This week’s lab consisted of a tour of the Arb, a tour which I definitely needed because it was my first time in the Arb. Nancy Bracker, Director of the Arb, focused on the history of the arb, both in terms of it’s original purpose as an arboretum and now as a restoration project and the many historical areas of interest within the Arb, particularly the Women’s League Cabin and the Waterford Mill Dam, or what’s left of them. Other focuses were on the the geographical features that would influence what would be found in an area, like a flood plane. Unlike some people in the class, I am not normally thrilled to spend long amounts of time outside, hence Tuesday being the first time in the Arb. This fact will probably remain one of my largest struggles in the class. However, I do get excited about local history and the contributions archeology makes to history and learning about the area, both through the tour and though future field work, was and hopefully will continue to be fascinating and exciting.
This week’s lab consisted of an introduction to the Carleton Archives, which I was very excited to become more familiar with. I know for certain that I will continue to use that resource long after this class is over, at least for personal interests. We then traveled to the Rice County Historical Society, which I also found very interesting. A retired archeologist was explaining his process of examining a collection of projectile points and other rocks that gathered by a local and later donated. It was fascinating to see the vast history through the projectile points and related objects that originate from this region, and for the few artifacts that weren’t local how far they traveled. I also found the set up and design of the historical society fascinating, contrasting it with my own home one. Highlighting certain people of the community and both show casing more impressive objects, but also more personal ones at the same time, an added level of humanity to just reading about a person. And that idea is what archeology in part deals with, adding to our understanding of people through material culture and objects.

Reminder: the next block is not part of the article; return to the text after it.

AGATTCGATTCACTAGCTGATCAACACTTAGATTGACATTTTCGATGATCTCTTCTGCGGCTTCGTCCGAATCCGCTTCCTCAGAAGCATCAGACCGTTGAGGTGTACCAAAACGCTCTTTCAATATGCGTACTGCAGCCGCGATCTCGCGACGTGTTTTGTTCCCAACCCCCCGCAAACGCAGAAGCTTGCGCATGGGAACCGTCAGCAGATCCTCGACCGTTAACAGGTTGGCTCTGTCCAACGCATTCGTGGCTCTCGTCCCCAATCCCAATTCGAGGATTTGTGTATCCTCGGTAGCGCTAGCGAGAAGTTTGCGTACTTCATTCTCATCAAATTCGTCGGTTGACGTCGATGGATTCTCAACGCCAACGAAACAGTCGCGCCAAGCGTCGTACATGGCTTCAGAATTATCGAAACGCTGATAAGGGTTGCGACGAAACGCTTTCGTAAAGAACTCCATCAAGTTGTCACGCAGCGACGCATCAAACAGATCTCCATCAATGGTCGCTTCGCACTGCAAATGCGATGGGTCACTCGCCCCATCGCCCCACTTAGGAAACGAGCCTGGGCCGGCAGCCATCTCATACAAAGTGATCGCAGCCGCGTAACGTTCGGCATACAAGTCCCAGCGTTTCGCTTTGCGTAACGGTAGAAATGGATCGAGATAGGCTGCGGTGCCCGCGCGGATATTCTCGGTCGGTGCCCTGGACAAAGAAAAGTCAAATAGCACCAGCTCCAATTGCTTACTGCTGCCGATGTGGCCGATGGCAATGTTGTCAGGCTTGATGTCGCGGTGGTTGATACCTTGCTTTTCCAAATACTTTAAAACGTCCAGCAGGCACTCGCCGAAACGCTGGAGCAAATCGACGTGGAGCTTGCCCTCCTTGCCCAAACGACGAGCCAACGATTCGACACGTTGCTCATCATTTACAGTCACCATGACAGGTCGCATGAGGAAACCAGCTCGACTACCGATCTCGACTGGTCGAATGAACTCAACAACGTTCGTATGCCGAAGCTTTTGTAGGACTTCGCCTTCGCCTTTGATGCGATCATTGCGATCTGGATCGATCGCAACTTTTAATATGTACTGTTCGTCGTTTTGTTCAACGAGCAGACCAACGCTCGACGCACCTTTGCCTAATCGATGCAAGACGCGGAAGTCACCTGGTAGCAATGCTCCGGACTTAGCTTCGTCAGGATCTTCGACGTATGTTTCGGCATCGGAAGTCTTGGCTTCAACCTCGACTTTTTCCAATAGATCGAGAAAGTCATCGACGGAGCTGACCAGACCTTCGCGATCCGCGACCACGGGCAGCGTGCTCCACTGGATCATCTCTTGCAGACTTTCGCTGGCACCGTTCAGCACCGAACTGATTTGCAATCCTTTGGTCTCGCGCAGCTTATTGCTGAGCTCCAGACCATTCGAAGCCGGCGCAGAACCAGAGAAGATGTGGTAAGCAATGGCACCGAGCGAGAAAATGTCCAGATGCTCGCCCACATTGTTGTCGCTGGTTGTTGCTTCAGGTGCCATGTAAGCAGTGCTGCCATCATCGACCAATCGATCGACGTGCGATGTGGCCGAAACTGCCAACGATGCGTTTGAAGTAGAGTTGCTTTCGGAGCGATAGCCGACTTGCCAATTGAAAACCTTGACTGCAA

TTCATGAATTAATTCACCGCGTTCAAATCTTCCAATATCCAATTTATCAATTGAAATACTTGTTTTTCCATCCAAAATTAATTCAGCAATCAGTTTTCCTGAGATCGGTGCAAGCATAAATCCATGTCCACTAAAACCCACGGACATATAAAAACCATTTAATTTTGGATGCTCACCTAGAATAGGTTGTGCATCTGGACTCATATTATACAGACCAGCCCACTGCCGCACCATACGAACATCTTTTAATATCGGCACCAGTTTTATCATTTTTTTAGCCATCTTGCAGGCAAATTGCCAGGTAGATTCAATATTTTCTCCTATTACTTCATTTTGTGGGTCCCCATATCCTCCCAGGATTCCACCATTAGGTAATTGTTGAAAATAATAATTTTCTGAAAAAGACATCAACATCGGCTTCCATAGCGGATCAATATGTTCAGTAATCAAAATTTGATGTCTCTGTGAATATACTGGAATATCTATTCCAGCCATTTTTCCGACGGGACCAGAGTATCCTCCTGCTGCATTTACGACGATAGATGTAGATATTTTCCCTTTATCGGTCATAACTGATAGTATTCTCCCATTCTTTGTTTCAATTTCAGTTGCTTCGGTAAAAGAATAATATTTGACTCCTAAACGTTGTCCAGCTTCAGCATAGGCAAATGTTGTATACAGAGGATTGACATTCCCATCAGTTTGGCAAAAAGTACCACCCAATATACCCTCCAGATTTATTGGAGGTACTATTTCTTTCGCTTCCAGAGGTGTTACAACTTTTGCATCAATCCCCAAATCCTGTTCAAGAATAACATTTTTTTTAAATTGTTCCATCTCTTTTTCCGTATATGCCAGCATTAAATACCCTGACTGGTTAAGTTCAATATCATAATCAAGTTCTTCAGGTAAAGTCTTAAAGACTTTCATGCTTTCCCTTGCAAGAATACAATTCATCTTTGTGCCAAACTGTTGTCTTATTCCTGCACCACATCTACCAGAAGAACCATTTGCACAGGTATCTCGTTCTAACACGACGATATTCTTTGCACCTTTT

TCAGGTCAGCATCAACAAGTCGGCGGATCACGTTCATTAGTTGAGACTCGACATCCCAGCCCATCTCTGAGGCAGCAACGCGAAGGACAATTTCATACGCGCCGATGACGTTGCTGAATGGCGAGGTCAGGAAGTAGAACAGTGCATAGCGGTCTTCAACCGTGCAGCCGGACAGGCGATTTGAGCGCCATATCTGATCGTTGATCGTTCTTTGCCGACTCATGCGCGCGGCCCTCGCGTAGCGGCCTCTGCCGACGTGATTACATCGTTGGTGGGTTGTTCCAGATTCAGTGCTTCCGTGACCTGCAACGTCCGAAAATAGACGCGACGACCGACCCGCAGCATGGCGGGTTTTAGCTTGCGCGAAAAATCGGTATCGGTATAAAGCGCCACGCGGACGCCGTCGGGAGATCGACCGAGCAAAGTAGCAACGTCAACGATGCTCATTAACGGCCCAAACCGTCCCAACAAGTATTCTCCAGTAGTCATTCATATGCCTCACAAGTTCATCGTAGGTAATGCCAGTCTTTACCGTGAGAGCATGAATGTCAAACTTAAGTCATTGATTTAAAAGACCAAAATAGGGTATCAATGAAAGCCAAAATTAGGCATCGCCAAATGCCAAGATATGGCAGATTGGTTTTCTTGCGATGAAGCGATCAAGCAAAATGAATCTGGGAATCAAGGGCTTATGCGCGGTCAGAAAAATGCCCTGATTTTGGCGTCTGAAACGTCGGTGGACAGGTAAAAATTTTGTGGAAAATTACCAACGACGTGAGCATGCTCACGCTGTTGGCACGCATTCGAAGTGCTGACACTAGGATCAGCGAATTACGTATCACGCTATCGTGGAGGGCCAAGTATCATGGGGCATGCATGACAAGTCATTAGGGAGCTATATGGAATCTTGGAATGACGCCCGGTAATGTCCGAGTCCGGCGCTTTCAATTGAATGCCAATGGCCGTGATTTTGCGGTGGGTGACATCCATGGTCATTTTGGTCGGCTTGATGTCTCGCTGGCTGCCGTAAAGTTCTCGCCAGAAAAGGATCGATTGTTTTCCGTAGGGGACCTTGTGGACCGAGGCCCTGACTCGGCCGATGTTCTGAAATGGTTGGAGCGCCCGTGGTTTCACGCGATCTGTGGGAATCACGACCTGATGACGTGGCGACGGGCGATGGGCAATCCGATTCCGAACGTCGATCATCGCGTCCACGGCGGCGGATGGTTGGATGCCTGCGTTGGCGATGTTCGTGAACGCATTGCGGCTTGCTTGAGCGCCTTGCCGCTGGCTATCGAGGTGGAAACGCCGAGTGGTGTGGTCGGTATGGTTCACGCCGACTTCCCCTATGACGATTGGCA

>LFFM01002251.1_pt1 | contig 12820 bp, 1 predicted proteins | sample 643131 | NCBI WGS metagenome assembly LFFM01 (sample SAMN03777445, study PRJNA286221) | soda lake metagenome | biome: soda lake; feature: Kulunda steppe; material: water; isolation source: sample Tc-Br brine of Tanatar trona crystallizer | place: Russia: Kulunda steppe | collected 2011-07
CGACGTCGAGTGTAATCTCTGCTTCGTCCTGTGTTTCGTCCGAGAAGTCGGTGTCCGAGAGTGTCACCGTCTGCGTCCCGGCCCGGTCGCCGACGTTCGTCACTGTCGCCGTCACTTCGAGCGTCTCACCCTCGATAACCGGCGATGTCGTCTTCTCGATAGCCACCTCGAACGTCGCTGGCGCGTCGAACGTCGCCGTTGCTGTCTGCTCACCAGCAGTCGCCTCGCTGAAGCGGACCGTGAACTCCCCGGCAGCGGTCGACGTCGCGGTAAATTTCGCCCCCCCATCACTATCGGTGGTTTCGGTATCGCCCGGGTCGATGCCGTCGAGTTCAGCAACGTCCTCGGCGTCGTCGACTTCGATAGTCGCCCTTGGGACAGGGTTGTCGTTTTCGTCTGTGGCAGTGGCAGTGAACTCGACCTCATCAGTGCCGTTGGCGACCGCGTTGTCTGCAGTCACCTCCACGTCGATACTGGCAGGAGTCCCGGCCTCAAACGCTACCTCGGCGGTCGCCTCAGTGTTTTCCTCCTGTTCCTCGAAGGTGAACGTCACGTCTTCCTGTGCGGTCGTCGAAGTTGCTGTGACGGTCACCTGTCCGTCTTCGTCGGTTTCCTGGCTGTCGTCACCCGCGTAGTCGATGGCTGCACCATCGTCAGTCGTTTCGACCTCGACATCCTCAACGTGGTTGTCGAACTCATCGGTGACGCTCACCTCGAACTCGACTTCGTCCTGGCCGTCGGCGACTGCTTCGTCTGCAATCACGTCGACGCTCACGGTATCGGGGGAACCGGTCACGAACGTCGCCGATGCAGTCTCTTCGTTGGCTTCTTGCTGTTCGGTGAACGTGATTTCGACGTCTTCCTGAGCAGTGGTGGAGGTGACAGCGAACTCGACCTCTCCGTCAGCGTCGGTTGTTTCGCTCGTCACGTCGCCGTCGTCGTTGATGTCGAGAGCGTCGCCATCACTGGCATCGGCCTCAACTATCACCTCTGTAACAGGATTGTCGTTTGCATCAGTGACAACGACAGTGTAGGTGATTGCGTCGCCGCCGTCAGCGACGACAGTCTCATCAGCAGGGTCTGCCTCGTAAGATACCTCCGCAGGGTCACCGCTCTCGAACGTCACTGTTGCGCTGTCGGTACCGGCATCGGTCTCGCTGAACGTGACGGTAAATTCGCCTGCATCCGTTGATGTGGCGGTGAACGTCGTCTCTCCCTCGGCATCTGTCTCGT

This week’s lab consisted of practicing archeological survey methods, which essentially meant walking systematically through a cornfield looking for trash. We divided up into three teams of seven; one person was team leader, keeping track of what was found, another was in charge of GPS and noting the locations of the boundaries of the area we surveyed. The other five of us walked the field spaced approximately 10m apart. Starting off in a cornfield was a really great idea because of how much easier it was to walk in a straight line, a fact that I didn’t quite think I would have so much trouble with but kinda did. I didn’t find anything particularly interesting in my area, though in hindsight I maybe should have picked up the rubber hose that I did find, erring on over-collecting instead of under-collecting. Still, the exercise was really interesting and it was really interesting what we did find, from golf balls, shoes (not of the same pair), ceramic, etc.
This week we had a guest speaker,Jerry Sabloff, an archeologist with decades of experience, specifically with Ancient Mayan archaeology. It was quite interesting to hear about his work and ask questions. During out lab period we started surveying the Pine Hill Village site. Getting started was a little slow at first, trying to orient ourselves and figure out exactly what we should be doing. We quickly figured things out though, and I ended up on the team that was working on extending the survey area vertically towards Goodhue. It was much harder to walk in a straight line through vegetation, which made the compass that much more important. Another challenge we had to deal with was the fact that there was a path right through our survey area, and so making sure that our lines didn’t cross the road and accidentally trip people.